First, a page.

Wine Tasting Courses

By Frank Bolger - Last update

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Many people appreciate wine and wine tasting. Some appreciate it into the wee small hours and wake up the next morning and feel decidedly antagonistic towards it. If you want to avoid the wrath of the grapes, consider a wine appreciation course. This will ensure that you can still indulge your love of its flavour, aroma and texture without getting carried away – Mrs. McMahon’s sewing circle have booked the classroom for the next hour and they know how to break up a party.

The history of wine began when humans stopped wandering the earth and began to settle down, grow crops and start Christmas clubs. Wine was consumed on a huge level, especially when there was no clean water supply. Ancient Egyptian pharoahs liked it so much that some were buried with their wine casks. Wine was also used as a medicine in the 1500s.

Wine Tasting Courses: Advantages

Once you get into wine appreciation, you will never get out. You will scorn the house red in favour of a petulant little number with a wiggle of hickory. This could be one of the reasons why the notion prevails that wine appreciation is a bit, well, poncy. Who can forget Jilly Goolden, of Food and Drink fame, describing an elusive flavour as ‘gumboots roasting by the Aga’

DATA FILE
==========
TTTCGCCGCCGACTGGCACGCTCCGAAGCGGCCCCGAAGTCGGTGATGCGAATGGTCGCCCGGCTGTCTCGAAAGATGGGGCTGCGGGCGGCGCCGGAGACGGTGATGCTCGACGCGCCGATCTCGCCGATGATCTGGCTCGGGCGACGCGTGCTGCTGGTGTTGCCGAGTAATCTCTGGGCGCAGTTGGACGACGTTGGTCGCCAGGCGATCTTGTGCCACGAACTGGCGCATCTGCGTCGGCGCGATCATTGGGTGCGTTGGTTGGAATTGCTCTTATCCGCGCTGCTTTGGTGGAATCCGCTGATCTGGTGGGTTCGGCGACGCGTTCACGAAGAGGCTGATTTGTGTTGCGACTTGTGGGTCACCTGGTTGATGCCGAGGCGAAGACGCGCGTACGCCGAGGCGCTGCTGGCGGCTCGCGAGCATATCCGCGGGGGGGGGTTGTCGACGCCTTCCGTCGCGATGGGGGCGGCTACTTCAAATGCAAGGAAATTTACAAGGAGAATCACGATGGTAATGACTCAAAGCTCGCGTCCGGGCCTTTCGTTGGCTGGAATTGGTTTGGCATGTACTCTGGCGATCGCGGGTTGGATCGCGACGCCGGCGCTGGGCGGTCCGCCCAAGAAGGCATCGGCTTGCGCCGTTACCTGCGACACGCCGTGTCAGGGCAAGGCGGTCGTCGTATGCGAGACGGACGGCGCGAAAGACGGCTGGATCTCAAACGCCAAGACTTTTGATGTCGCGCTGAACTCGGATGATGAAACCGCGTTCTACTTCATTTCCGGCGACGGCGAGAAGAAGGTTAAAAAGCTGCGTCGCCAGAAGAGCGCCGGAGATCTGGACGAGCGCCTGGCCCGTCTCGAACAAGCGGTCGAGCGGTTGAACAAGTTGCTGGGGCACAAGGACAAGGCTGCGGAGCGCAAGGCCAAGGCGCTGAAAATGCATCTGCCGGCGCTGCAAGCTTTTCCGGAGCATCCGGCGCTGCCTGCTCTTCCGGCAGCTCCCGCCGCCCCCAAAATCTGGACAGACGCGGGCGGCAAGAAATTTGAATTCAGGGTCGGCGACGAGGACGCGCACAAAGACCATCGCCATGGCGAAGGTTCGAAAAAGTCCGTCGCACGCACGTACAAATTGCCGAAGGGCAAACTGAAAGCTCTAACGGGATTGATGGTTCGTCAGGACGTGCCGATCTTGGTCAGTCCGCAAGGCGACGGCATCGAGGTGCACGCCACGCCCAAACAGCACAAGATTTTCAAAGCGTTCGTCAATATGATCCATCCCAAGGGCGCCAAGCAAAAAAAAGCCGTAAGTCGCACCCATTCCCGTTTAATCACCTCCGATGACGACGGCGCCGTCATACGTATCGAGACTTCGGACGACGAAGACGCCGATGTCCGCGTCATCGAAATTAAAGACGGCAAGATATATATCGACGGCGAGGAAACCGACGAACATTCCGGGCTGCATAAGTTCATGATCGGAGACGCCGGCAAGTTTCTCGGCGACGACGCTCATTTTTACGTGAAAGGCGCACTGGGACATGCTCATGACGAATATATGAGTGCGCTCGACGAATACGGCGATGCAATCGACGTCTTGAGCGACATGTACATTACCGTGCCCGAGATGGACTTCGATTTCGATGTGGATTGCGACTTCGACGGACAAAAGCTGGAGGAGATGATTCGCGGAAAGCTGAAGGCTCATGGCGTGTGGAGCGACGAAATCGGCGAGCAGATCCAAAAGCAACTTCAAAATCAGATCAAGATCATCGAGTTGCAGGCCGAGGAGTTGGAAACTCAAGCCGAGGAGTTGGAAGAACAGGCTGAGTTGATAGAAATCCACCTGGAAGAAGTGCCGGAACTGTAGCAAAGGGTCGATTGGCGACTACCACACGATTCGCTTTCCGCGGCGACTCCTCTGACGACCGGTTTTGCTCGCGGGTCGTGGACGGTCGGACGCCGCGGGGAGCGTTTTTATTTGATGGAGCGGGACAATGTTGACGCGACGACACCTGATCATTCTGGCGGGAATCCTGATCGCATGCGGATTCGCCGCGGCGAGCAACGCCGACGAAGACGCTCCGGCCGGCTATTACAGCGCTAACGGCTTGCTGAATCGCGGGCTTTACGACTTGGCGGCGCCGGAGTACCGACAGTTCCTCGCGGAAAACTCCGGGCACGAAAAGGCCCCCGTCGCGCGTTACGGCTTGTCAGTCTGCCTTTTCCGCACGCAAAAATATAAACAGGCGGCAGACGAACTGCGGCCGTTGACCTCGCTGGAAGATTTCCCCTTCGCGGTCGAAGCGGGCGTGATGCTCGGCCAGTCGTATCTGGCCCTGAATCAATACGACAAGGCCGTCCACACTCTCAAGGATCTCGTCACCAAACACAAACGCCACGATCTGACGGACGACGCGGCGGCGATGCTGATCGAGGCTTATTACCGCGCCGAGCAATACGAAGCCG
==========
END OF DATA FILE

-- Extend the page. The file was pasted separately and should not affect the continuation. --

Wine tasting doesn’t have to be elitist. You can use whatever kind of language you want to describe your wine. You can just nod sagely and spit it into the holy water font. Whatever you feel comfortable with.

A wine appreciation course will teach you how to compare various wines and identify the regions that they hail from. It will also teach you how to read wine labels, store, handle and serve wine and recognize quality plonk. You will learn how to match food with wine and will never again have to defer to a waiter on what goes with the chicken. “So, not tequila, then”

Grape over the Grain

If you feel guilty about taking a course in such a pleasant subject, console yourself with some healthy facts. Studies show that moderate intake of wine can increase your IQ and is particularly good at keeping senility at bay. Surveys in Japan, where the elderly frolic like energetic but dignified rabbits, have proven that middle-aged and older people who consume small, regular amounts of wine and sake have IQs higher than those who don’t drink at all.

So if you feel that you need some advice on what Chianti to have with your fava beans why not consider a wine-tasting course. . .

Frank Bolger

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